Don’t worry, be grumpy

November 18, 2014 by
Filed under: Research, Spinewave Bulletin 

I-Had-Fun-Once-It-Was-AwfulA recent study has highlighted some of the positive things that can happen when you’re in a negative mood.

This research showed how being in a bad mood can be good for the brain. We are not talking about clinical depression, but rather, those temporary feelings of grumpiness we commonly call a “bad mood”.

Among other things, psychologist Joseph Forgas reports the following in this study:

  • A bad mood may mean you make better judgment calls, and aren’t as gullible. People who are in good spirits are more susceptible to biases and not as adept at spotting lies and tricks.
  • A bad mood may actually help you remember things better. Studies have shown that people in good moods are more easily fooled by misleading questions, and may not remember as many details.
  • A bad mood may help you persevere at a challenging task. People who are in a bad mood have been found to be more motivated.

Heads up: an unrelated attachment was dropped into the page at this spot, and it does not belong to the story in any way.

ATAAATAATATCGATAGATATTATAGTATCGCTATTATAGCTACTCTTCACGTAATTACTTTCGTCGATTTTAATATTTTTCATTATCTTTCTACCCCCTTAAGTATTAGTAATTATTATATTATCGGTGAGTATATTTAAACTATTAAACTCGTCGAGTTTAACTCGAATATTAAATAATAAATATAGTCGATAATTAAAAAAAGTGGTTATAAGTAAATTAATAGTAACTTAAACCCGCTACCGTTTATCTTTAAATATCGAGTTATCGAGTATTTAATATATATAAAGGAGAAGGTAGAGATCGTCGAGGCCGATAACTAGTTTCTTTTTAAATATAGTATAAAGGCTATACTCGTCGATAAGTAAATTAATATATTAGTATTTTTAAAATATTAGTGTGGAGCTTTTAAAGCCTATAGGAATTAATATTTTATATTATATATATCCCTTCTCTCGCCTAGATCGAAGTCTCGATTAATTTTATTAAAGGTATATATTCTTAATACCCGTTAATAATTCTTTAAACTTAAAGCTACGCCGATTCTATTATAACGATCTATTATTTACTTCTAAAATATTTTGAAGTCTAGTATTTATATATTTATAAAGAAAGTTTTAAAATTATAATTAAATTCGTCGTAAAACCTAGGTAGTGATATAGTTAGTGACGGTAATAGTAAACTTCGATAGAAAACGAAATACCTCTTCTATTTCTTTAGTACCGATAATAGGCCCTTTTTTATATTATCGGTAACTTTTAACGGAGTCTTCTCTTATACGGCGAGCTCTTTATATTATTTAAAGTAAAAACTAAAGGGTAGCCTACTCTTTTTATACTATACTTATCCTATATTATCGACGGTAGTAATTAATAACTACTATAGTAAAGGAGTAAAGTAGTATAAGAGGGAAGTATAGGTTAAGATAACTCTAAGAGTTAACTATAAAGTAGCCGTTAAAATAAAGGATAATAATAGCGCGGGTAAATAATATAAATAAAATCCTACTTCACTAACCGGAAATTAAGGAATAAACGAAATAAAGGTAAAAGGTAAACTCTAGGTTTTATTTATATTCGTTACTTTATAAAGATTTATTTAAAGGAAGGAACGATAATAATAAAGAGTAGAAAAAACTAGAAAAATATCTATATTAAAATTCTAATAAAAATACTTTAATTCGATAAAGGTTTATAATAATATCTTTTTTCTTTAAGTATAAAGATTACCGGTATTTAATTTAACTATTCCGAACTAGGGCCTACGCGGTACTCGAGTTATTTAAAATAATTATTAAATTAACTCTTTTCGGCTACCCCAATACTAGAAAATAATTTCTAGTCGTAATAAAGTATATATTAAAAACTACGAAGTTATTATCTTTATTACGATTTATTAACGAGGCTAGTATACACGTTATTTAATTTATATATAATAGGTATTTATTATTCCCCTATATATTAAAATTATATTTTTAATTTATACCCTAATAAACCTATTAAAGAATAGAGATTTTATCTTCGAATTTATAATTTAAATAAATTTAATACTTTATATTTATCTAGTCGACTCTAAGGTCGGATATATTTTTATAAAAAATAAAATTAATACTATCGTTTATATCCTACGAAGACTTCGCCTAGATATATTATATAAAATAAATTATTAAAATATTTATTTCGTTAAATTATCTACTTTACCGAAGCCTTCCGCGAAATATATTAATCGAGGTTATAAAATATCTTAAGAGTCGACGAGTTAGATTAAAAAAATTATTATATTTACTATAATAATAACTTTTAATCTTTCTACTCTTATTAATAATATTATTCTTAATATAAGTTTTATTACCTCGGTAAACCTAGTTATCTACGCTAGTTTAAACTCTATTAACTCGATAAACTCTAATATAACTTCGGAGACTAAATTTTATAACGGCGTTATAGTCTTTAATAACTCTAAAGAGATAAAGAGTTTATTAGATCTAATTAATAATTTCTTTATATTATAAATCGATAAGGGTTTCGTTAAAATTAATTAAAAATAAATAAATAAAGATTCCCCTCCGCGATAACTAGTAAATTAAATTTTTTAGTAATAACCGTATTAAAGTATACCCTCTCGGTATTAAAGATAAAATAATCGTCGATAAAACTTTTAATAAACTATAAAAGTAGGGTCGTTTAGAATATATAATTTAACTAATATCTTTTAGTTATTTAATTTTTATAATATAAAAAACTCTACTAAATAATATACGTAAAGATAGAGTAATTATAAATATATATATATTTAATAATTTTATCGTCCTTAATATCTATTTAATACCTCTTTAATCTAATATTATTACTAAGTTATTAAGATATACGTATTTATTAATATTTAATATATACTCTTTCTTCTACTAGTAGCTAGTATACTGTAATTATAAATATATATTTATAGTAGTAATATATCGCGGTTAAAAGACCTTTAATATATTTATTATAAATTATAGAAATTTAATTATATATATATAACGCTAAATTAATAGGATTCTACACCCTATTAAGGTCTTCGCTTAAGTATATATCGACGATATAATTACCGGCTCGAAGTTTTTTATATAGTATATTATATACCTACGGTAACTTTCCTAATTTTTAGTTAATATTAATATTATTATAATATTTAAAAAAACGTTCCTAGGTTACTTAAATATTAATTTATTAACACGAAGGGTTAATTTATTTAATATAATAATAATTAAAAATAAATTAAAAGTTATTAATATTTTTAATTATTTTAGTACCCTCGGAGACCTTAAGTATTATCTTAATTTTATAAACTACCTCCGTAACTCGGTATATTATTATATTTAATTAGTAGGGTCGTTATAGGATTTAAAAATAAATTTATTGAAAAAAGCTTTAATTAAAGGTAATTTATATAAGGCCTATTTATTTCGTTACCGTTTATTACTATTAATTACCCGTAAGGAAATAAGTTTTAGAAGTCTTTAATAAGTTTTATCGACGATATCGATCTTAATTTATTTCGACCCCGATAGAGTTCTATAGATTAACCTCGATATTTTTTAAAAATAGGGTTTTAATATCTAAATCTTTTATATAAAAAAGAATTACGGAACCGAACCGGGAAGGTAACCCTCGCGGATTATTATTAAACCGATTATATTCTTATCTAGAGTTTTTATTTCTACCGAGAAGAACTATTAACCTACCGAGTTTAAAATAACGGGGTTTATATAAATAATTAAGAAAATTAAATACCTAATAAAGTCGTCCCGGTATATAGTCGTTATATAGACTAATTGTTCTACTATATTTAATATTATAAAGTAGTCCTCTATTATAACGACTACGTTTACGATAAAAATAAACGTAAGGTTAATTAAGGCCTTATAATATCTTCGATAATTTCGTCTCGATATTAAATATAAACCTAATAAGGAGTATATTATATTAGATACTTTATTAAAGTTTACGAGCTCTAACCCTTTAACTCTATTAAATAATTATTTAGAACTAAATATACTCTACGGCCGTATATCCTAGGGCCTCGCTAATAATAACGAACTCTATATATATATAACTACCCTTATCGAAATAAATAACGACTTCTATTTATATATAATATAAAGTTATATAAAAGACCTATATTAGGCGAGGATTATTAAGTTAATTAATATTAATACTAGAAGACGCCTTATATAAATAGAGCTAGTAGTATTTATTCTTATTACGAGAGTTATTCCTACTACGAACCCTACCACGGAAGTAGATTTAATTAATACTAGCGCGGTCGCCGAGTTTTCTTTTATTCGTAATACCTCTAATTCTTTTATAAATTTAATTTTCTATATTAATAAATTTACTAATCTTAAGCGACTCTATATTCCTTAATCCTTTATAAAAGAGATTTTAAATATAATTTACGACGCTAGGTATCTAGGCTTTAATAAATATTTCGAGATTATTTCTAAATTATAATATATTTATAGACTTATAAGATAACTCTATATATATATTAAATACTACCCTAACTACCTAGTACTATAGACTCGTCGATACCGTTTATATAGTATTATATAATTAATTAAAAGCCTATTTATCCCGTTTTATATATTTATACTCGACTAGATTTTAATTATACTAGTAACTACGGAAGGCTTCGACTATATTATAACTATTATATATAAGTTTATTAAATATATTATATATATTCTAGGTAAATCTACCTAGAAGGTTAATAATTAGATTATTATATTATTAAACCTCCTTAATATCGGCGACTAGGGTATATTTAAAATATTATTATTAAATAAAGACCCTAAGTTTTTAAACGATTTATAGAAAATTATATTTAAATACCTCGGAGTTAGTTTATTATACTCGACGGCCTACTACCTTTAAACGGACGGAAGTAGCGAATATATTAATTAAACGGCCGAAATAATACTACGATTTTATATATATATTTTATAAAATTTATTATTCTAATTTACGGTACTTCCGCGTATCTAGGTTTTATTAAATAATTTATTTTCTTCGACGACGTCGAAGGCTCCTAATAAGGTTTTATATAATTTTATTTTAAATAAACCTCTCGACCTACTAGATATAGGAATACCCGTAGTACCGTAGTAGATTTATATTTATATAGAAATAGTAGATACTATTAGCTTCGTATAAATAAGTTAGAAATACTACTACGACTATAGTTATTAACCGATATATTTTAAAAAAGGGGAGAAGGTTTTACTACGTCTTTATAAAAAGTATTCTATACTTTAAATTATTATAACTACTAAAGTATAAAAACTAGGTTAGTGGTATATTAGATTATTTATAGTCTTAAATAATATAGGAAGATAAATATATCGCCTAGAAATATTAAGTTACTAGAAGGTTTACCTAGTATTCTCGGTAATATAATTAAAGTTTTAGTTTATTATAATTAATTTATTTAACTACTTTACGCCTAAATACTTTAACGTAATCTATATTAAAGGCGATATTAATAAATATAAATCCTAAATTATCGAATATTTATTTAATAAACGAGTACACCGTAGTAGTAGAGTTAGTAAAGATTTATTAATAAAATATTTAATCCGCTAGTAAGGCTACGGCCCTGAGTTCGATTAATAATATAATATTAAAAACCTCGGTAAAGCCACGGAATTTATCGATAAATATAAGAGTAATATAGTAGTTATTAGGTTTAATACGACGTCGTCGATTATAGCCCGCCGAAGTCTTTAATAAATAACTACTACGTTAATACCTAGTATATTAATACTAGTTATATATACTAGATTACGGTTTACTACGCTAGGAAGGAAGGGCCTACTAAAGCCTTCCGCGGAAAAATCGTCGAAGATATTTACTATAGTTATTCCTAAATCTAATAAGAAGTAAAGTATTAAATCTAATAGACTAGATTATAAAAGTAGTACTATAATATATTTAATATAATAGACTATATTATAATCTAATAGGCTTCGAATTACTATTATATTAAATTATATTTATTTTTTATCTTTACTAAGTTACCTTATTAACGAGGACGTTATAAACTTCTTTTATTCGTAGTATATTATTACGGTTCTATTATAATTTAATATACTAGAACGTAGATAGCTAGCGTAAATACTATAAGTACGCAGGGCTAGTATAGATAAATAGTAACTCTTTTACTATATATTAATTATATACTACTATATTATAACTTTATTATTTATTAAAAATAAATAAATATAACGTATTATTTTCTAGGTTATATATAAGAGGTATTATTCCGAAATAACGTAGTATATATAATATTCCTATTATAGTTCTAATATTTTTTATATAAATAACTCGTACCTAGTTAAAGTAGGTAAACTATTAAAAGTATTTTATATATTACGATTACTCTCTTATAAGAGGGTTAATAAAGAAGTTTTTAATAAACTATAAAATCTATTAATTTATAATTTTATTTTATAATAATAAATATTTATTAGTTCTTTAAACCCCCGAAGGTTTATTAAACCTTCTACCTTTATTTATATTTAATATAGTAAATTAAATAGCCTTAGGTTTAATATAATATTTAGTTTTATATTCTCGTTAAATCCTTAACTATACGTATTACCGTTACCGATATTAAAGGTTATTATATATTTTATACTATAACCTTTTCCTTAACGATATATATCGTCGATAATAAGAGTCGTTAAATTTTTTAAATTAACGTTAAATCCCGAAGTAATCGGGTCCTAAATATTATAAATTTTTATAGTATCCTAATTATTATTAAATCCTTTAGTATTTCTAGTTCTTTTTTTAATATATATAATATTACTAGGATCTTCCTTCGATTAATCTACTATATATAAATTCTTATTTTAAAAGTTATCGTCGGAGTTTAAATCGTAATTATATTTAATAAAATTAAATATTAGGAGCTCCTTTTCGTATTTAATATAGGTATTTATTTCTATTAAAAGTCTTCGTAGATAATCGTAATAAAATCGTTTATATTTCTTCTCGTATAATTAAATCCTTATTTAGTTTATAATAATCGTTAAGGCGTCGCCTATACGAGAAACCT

He also found that being in a bad mood may help you make more persuasive arguments, and can lessen your urge to stereotype people or act on stereotypes.

This is not to say that you should look for ways to be cranky, because while these effects may be true, many studies have found that happiness is beneficial for health. But it does mean that if you find yourself feeling grumpy, there might be a silver lining to it all. Whether that changes your mood is up to you!

Reference:

Forgas, J. P. Don’t worry, be sad! On the cognitive, motivational, and interpersonal benefits of negative mood. Current Directions in Psychological Science. 2013 22(3): 225-232.

  • Symptoms (72)
  • Most Recent Symptoms

  • Archives

  • Search

    Loading
  • Case of the Month

    Reviews of complex cases are frequently researched and updated in this category. Alternatively use the search bar above.
  • VIDEO AUDIO EBOOKS

    Video Audio Ebooks
  • SpineWave Bulletin

    Sign up to receive our newsletter: a cutting edge knowledge update including case studies, research, videos, blog, and Dr Neil's periodic existential outrospection.
  • Contact

    09 522 0025
    Suite 1, 102 Remuera Road, Auckland
    Click here for practice hours
  • Social Media